Nasal Irrigation: Natural Relief for Cold & Allergy Symptoms

Illustration of the body's nasal irrigation.

How It Works

Got a stuffy nose from allergies or a cold? Nasal irrigation may help. You pour a saltwater (saline) solution into one nostril. As it flows through your nasal cavity into the other nostril, it washes out mucus and allergens.

Photo of nasal irrigation products.

1. Decide What You'll Use

For nasal irrigation, you'll need a container and saline solution. You can buy prefilled containers, or use a bulb syringe or neti pot. All are available at drugstores.

Photo of saline solution in a bowl with spoon.

2. Mix the Saline Solution

If you choose a prefilled bottle, skip this step. Otherwise, you can buy a saline solution powder and follow the directions on the label or make your own. Start with 1-2 cups of warm water that's distilled, sterile, or that you've boiled to help prevent infection. Add 1/4 to 1/2 teaspoon of non-iodized salt and a pinch of baking soda.

A woman tilting her head over the sink.

3. Get in Position

If you're using a squeeze bottle, neti pot, or syringe, lean forward over the sink, at about a 45-degree angle. Tilt your head so that one nostril is pointed down toward the sink. Don't tilt your head back.

A woman putting a nozzle into her nose.

4. Pour in the Saline Solution

Place the spout of a neti pot or the tip of a syringe or squeeze bottle just inside your nose. The tip should go in no further than a finger's width. Keeping your mouth open, squeeze the bulb syringe or bottle, or tilt the pot to pour the water into your nostril. Remember to breathe through your mouth, not your nose.

A woman with solution coming out of her nose.

5. Let It Drain

The saltwater will run through your nasal passages and drain out of your other nostril and maybe your mouth. You should spit it out and not swallow it. But if some does go down your throat, it won't hurt you.

A woman blowing solution out of her nose.

6. Clear Your Nose and Repeat

Gently blow your nose to clear out the remaining solution. Repeat the procedure with your other nostril. When you're done, throw away any leftover solution and thoroughly clean the items you used. Let them air dry. Store them in a clean, dry place.

A woman snorting saline solution.

What If It Stings or Burns?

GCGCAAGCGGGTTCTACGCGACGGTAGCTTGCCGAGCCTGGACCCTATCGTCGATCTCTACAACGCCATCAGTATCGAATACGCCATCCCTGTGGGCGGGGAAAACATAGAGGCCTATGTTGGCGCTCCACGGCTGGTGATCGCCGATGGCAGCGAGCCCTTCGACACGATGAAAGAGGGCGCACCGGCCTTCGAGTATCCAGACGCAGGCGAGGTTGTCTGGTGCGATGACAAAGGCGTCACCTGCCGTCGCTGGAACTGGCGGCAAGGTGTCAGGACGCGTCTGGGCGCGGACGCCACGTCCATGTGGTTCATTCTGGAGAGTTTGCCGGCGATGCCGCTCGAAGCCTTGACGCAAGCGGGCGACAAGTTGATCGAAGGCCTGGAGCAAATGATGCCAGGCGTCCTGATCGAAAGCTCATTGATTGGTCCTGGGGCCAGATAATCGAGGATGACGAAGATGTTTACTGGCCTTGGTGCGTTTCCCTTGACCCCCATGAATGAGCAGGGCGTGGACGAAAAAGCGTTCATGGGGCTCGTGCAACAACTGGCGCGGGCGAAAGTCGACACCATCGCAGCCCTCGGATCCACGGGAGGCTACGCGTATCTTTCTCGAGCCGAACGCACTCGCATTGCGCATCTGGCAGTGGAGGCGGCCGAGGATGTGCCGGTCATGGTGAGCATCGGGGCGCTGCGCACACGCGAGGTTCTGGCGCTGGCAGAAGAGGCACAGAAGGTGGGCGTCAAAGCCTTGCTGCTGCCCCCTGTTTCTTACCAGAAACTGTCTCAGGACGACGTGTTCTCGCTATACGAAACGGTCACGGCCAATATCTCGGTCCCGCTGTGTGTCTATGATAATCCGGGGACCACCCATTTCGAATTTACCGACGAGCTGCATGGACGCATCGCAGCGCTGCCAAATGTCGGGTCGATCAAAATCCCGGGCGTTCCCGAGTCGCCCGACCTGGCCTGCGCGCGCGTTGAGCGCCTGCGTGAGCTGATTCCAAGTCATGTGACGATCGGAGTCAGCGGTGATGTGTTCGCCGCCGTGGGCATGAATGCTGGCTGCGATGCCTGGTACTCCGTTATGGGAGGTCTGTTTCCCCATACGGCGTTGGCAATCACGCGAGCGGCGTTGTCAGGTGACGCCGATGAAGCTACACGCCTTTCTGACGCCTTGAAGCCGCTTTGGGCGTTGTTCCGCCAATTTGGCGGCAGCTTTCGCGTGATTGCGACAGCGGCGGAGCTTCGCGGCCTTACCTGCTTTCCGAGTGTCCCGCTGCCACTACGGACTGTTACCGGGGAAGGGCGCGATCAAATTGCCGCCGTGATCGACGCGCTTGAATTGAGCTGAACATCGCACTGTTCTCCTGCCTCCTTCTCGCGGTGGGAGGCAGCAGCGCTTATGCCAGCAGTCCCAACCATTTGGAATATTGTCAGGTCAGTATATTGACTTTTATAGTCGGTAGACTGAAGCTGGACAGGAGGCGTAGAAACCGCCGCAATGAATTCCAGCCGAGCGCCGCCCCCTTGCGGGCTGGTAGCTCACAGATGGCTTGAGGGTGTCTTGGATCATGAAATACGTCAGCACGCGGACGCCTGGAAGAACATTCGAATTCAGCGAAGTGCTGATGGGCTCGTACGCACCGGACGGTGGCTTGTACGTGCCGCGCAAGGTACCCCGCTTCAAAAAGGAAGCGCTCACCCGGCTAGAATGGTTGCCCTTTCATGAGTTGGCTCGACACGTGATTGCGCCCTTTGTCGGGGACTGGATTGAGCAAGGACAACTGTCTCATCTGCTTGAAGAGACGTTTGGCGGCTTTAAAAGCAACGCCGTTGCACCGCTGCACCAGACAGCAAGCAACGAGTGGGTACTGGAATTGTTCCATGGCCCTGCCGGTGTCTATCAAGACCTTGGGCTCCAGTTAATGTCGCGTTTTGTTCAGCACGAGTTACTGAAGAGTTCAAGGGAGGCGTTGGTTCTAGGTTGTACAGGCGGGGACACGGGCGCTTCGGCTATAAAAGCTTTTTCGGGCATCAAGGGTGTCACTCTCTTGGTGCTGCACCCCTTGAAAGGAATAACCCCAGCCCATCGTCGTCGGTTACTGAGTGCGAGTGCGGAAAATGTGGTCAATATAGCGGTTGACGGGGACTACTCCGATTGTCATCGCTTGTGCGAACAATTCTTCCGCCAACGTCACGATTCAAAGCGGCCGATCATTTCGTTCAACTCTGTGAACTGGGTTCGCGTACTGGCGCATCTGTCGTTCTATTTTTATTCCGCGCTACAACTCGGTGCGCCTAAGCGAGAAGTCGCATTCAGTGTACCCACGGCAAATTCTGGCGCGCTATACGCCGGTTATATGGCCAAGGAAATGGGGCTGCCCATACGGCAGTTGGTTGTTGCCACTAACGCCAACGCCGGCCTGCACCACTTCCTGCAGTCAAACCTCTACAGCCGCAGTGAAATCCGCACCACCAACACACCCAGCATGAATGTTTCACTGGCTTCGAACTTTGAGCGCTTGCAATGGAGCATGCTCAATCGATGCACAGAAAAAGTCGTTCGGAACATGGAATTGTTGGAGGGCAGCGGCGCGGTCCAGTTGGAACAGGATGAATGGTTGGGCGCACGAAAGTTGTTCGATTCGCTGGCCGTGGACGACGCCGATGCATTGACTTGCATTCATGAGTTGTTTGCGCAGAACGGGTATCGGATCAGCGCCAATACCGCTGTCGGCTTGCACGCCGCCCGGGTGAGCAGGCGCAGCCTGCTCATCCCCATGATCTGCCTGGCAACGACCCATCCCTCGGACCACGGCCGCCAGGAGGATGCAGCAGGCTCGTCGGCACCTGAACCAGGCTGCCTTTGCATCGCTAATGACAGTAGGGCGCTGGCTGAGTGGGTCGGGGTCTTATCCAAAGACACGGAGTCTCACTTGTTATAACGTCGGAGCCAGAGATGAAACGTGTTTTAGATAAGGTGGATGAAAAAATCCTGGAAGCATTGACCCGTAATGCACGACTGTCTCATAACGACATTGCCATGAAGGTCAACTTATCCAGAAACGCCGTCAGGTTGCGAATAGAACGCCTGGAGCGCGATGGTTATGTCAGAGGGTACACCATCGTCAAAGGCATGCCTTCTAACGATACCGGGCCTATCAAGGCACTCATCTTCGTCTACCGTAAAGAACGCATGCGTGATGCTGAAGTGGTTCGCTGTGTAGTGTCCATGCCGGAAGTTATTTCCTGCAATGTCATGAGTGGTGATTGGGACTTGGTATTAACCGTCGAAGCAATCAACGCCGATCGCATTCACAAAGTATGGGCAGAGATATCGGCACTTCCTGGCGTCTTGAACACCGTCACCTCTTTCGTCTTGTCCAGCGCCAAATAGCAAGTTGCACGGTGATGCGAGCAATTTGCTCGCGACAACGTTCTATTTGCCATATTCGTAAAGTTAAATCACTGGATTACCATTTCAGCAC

Use less salt in the saline solution. And make sure the water is lukewarm, not hot or cold.

A woman reading saline solution instructions from the bottle.

How Fast Does It Work?

You may see results after just one or two times. The benefits grow as you continue to do it. One study showed that in the long run, nasal irrigation helped people feel in control of their sinus symptoms and improved their quality of life.

A woman doing a nasal rinse.

How Often Do You Use Nasal Wash?

Using a saline solution just once a day can help thin mucus, curb postnasal drip, and clean bacteria from your nasal passages. It can also wash out allergens you've inhaled. After their symptoms are gone, some people find three times a week is enough to keep them symptom-free.

A woman blowing her nose.

Is it Right for You?

Irrigation can benefit people who have sinus problems, nasal allergies, colds, and even flu symptoms. It can help both adults and kids. Some people use it every day to stay symptom-free. You shouldn't use it, though, if you have an ear infection or a nostril that's plugged and hard to breathe through.

Illustration of healthy sinuses.

How Sinuses Get Clogged

It can happen if the lining of your sinuses and the passages between them become inflamed. An allergy or a cold could cause that, for instance. The inflammation swells and blocks the sinuses from draining. Bacteria can build up, leading to a sinus infection. That causes more inflammation, swelling, stuffiness, and pain.

SEM image of the nasal membrane with cilia.

Why Nasal Irrigation Helps

The saline solution rinses out your nasal passages. The saltwater also restores moisture and eases inflammation of the mucous membranes that line your sinuses. Tiny hair-like "cilia" in those membranes pass bacteria and other junk to the throat, where you harmlessly swallow them. With less swelling, it's easier to breathe.

SEM image of pollen dust.

Ways to Curb Allergens

With allergies, avoiding your triggers is a key way to make it easier to breathe. Use an air conditioner in your home and car during warm seasons, cut down on indoor humidity, and always run the exhaust fans when you shower or cook. Vacuum regularly, and use protective mattress and pillow covers, too.

A woman breathing through her nose.

Work With Your Doctor

One study showed that people with chronic sinus problems who used nasal irrigation were able to use fewer medications. Before you stop, talk to your doctor.

Sources:

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REFERENCES:

  • American Academy of Allergy Asthma & Immunology: "Acute, Chronic and Fungal Sinusitis from a Patient's Perspective."
  • American Academy of Allergy Asthma & Immunology: "Tips to Remember: Indoor Allergens."
  • CDC: "Naegleria FAQs."
  • David, R. Annals of Family Medicine, 2006.
  • Medscape: "Alternative Approach to Treating Allergies: The Wonders of Nature."
  • University of Michigan Health System Press Release: "Sinus Problems Are Treated Well With Safe, Inexpensive, Treatment, UMHS Study finds."
  • UptoDate.com: "How to Perform Nasal Irrigation," "Nasal Irrigation and Saline Sprays."
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